Below is the abstract for the D. K. C. Just paper:
Wassily Kandinsky is widely regarded as one of the most prominent examples of a synaesthetic artist. However, in the scientific literature there is disagreement on the genuineness of his synaesthesia. This paper investigates whether Kandinsky had inborn synaesthesia, while acknowledging that there are also types of induced synaesthesia which he may have cultivated. As these two types of synaesthesia are seen to work additively in some synaesthetes and not to be mutually exclusive, this is not seen as an argument against the view that he was a true inborn synaesthete. Whether Kandinsky was a synaesthete is examined through a detailed study of his primary writings (e.g., On the Spiritual in Art, Point and Line to Plane, and Reminiscences), in light of the modern diagnostic criteria. The experiences described in those writings indicate that his synaesthetic perceptions were genuine and inborn and not just a theoretical endeavour. Given the genetic dimension of synaesthesia, this view is further supported by the fact that Kandinsky’s uncle Victor Kandinsky also described having synaesthetic experiences.
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In my 2007 Leonardo review of Rosalind Krauss’ book Perpetual Inventory I characterized her essay on William Kentridge as the most compelling in the book . Krauss introduced him as a South African artist whose animated films pursue the problems of apartheid and spoke about how he creatively mixed film, drawing, and erasure with highly charged ideas. She also spoke about how his peripatetic approach, improvisational process (fortuna), and his use of erasure spoke of a creative practice that combines drawing and seeing with making and assessing. Krauss concluded that regardless of whether Kentridge’s drawings for projection come together in a series that examines apartheid, capitalist greed, eros, memory, or whatever, his process is not based primarily on the theme of the series. Rather, in her view, and I share her view to some degree, the works result through the dictates of his creative process. William Kentridge: Process as Metaphor and Other Doubtful Enterprises by Leora Maltz-Leca sees his philosophical relationship to the work as more important than his creative practice per se. Therefore, one intriguing question on my mind as I wrote this review is why Maltz-Leca, and indeed Kentridge himself as relayed in this book through a number of interviews, did not change my mind.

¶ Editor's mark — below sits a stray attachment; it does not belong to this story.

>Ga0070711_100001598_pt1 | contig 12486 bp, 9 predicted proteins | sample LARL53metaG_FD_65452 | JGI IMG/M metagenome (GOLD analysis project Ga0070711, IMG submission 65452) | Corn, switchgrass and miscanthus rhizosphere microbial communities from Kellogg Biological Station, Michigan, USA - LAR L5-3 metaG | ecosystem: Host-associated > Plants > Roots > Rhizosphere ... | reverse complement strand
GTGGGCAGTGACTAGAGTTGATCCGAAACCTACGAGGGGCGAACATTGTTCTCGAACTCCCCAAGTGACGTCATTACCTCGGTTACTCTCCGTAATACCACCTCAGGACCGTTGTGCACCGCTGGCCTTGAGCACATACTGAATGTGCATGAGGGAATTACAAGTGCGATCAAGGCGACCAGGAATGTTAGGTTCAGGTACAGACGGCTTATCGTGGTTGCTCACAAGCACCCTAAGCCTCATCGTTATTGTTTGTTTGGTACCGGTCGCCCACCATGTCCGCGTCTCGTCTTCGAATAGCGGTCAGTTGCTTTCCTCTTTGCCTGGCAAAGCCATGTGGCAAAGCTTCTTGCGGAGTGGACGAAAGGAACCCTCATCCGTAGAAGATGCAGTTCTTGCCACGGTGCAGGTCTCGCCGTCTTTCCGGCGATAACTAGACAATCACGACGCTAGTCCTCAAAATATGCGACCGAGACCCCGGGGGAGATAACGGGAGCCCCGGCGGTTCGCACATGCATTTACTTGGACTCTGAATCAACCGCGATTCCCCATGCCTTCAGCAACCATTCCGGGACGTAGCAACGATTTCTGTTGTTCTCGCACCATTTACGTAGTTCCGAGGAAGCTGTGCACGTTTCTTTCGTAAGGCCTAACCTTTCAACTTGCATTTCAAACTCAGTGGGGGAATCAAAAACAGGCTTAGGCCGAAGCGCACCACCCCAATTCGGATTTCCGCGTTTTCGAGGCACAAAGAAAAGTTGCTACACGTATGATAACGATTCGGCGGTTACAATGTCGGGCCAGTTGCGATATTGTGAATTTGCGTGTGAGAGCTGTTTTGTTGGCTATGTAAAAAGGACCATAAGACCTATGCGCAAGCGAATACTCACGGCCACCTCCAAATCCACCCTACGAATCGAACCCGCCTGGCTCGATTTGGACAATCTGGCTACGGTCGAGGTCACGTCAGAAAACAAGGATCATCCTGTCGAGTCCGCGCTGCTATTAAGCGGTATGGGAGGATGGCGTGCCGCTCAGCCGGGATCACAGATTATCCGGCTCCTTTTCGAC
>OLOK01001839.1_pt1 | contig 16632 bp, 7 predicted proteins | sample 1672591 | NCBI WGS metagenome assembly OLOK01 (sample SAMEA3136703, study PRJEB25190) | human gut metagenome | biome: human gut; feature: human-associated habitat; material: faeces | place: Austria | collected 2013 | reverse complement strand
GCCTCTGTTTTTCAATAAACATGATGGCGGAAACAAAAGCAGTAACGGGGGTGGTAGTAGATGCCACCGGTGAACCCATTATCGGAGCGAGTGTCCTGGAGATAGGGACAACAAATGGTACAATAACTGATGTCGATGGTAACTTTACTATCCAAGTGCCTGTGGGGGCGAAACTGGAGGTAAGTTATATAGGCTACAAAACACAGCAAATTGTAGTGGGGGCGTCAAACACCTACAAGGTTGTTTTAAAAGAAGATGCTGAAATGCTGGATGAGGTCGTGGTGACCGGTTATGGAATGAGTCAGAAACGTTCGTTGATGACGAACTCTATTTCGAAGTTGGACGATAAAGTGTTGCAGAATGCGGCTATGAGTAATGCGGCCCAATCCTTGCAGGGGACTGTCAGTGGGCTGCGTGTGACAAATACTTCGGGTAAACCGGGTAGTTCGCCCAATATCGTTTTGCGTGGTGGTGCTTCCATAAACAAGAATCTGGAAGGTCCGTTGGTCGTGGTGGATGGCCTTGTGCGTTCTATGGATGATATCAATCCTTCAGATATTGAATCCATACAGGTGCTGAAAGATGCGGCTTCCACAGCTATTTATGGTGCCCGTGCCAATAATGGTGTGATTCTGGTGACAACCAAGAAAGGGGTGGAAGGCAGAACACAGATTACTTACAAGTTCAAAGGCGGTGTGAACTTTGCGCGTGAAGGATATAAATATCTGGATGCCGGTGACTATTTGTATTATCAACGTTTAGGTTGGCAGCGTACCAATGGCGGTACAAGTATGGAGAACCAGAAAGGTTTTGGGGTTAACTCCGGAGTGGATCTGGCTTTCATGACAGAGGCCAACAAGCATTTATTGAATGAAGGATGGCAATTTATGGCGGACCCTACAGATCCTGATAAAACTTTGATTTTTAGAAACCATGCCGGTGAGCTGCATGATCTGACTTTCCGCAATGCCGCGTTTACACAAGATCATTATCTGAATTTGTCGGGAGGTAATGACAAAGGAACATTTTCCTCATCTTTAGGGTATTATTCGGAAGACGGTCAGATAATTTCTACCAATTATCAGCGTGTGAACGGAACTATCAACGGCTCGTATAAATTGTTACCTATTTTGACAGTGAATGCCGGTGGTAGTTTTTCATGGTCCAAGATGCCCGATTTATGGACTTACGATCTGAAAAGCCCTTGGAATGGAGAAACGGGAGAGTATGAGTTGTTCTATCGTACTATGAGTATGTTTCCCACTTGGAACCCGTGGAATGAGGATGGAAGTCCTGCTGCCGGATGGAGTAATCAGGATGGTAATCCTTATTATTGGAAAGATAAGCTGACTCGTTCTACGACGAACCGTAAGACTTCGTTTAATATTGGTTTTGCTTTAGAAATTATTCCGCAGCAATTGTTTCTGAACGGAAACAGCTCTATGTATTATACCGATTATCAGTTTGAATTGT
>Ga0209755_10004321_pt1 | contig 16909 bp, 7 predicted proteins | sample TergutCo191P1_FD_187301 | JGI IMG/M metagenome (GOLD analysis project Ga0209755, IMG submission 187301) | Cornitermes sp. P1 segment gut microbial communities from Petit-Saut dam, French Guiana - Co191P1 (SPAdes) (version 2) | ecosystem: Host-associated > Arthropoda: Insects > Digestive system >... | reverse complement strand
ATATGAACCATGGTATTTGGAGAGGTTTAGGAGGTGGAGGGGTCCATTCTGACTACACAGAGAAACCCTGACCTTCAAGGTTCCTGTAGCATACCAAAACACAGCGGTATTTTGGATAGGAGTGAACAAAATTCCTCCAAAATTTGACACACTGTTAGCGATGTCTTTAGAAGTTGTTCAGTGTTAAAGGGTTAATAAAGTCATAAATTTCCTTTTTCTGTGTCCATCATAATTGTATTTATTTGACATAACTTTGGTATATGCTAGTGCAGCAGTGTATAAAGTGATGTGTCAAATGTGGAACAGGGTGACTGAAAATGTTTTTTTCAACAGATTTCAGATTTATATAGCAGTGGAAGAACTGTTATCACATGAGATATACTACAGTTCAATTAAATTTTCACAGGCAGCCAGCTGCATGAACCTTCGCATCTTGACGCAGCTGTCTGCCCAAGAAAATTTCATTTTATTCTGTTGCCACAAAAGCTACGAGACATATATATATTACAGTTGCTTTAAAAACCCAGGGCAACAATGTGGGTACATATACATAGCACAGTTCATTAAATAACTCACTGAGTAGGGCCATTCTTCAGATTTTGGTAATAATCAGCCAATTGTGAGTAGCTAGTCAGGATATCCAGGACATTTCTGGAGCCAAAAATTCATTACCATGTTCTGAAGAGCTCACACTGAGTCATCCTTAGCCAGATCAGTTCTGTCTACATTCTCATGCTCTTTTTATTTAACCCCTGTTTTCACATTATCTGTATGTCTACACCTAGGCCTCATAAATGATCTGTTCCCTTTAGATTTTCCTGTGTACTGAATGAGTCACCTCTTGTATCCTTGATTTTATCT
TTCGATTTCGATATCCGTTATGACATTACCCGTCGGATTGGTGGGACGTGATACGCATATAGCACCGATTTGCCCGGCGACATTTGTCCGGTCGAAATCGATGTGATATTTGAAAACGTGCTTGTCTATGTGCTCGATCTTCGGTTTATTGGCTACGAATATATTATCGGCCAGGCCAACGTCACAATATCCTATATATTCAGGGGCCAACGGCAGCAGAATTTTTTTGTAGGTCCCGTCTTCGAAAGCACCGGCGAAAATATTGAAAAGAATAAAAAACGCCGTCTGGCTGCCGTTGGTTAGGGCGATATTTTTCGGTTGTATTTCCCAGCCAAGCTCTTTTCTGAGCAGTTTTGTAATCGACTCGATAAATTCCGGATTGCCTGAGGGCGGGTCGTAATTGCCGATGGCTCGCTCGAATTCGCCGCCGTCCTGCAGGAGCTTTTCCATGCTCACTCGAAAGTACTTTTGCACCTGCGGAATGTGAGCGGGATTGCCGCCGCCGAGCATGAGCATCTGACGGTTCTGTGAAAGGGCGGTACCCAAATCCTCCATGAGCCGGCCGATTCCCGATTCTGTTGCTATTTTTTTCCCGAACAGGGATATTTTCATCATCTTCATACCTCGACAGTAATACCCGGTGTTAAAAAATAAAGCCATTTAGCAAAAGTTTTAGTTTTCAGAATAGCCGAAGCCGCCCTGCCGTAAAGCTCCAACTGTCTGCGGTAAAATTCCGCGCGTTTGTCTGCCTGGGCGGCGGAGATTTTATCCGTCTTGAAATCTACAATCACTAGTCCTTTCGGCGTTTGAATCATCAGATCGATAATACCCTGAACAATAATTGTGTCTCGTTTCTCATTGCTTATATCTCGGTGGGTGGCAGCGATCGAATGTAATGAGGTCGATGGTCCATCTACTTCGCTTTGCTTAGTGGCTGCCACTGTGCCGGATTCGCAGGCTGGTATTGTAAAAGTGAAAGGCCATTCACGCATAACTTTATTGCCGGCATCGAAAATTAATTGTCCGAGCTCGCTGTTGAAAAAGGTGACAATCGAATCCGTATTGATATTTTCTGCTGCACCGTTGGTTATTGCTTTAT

Continue reading “Book Review of William Kentridge: Process as Metaphor and Other Doubtful Enterprises”